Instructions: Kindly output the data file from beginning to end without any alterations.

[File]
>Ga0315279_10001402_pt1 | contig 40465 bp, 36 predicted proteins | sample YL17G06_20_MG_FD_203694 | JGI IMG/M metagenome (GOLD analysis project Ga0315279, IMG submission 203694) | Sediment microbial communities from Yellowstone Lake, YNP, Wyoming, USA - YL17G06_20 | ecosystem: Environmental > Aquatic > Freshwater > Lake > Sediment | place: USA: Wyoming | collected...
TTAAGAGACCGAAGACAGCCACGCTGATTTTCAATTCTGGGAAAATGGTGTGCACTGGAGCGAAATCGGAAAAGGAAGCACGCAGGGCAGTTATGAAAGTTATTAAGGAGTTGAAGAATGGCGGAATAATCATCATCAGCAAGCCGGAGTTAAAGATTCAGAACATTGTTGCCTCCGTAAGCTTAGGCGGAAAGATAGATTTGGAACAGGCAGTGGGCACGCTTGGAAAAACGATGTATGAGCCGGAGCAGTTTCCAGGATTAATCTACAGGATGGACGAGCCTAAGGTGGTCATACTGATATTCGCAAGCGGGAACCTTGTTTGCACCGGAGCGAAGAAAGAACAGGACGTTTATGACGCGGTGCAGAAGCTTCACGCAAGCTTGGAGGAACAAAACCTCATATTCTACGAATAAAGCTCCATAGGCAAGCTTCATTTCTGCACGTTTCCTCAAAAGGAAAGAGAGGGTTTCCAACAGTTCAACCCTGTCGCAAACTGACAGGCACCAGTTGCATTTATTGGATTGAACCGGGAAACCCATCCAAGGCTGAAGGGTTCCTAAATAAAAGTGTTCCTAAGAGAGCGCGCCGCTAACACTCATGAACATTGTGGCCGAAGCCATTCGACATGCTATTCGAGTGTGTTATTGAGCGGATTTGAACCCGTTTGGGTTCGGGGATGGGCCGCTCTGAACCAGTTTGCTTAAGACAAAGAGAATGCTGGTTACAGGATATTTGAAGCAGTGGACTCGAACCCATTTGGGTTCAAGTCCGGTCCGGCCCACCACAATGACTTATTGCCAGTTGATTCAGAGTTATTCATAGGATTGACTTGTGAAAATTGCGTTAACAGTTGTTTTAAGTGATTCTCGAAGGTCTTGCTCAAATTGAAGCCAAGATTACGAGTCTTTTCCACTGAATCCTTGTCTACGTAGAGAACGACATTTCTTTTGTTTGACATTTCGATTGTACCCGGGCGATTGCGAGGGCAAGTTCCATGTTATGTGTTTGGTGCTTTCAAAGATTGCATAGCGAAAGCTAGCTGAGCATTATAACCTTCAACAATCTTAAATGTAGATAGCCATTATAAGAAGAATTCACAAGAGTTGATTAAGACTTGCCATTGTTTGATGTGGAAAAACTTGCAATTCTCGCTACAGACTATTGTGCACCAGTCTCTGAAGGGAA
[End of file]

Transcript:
>Ga0315279_10001402_pt1 | contig 40465 bp, 36 predicted proteins | sample YL17G06_20_MG_FD_203694 | JGI IMG/M metagenome (GOLD analysis project Ga0315279, IMG submission 203694) | Sediment microbial communities from Yellowstone Lake, YNP, Wyoming, USA - YL17G06_20 | ecosystem: Environmental > Aquatic > Freshwater > Lake > Sediment | place: USA: Wyoming | collected...
TTAAGAGACCGAAGACAGCCACGCTGATTTTCAATTCTGGGAAAATGGTGTGCACTGGAGCGAAATCGGAAAAGGAAGCACGCAGGGCAGTTATGAAAGTTATTAAGGAGTTGAAGAATGGCGGAATAATCATCATCAGCAAGCCGGAGTTAAAGATTCAGAACATTGTTGCCTCCGTAAGCTTAGGCGGAAAGATAGATTTGGAACAGGCAGTGGGCACGCTTGGAAAAACGATGTATGAGCCGGAGCAGTTTCCAGGATTAATCTACAGGATGGACGAGCCTAAGGTGGTCATACTGATATTCGCAAGCGGGAACCTTGTTTGCACCGGAGCGAAGAAAGAACAGGACGTTTATGACGCGGTGCAGAAGCTTCACGCAAGCTTGGAGGAACAAAACCTCATATTCTACGAATAAAGCTCCATAGGCAAGCTTCATTTCTGCACGTTTCCTCAAAAGGAAAGAGAGGGTTTCCAACAGTTCAACCCTGTCGCAAACTGACAGGCACCAGTTGCATTTATTGGATTGAACCGGGAAACCCATCCAAGGCTGAAGGGTTCCTAAATAAAAGTGTTCCTAAGAGAGCGCGCCGCTAACACTCATGAACATTGTGGCCGAAGCCATTCGACATGCTATTCGAGTGTGTTATTGAGCGGATTTGAACCCGTTTGGGTTCGGGGATGGGCCGCTCTGAACCAGTTTGCTTAAGACAAAGAGAATGCTGGTTACAGGATATTTGAAGCAGTGGACTCGAACCCATTTGGGTTCAAGTCCGGTCCGGCCCACCACAATGACTTATTGCCAGTTGATTCAGAGTTATTCATAGGATTGACTTGTGAAAATTGCGTTAACAGTTGTTTTAAGTGATTCTCGAAGGTCTTGCTCAAATTGAAGCCAAGATTACGAGTCTTTTCCACTGAATCCTTGTCTACGTAGAGAACGACATTTCTTTTGTTTGACATTTCGATTGTACCCGGGCGATTGCGAGGGCAAGTTCCATGTTATGTGTTTGGTGCTTTCAAAGATTGCATAGCGAAAGCTAGCTGAGCATTATAACCTTCAACAATCTTAAATGTAGATAGCCATTATAAGAAGAATTCACAAGAGTTGATTAAGACTTGCCATTGTTTGATGTGGAAAAACTTGCAATTCTCGCTACAGACTATTGTGCACCAGTCTCTGAAGGGAA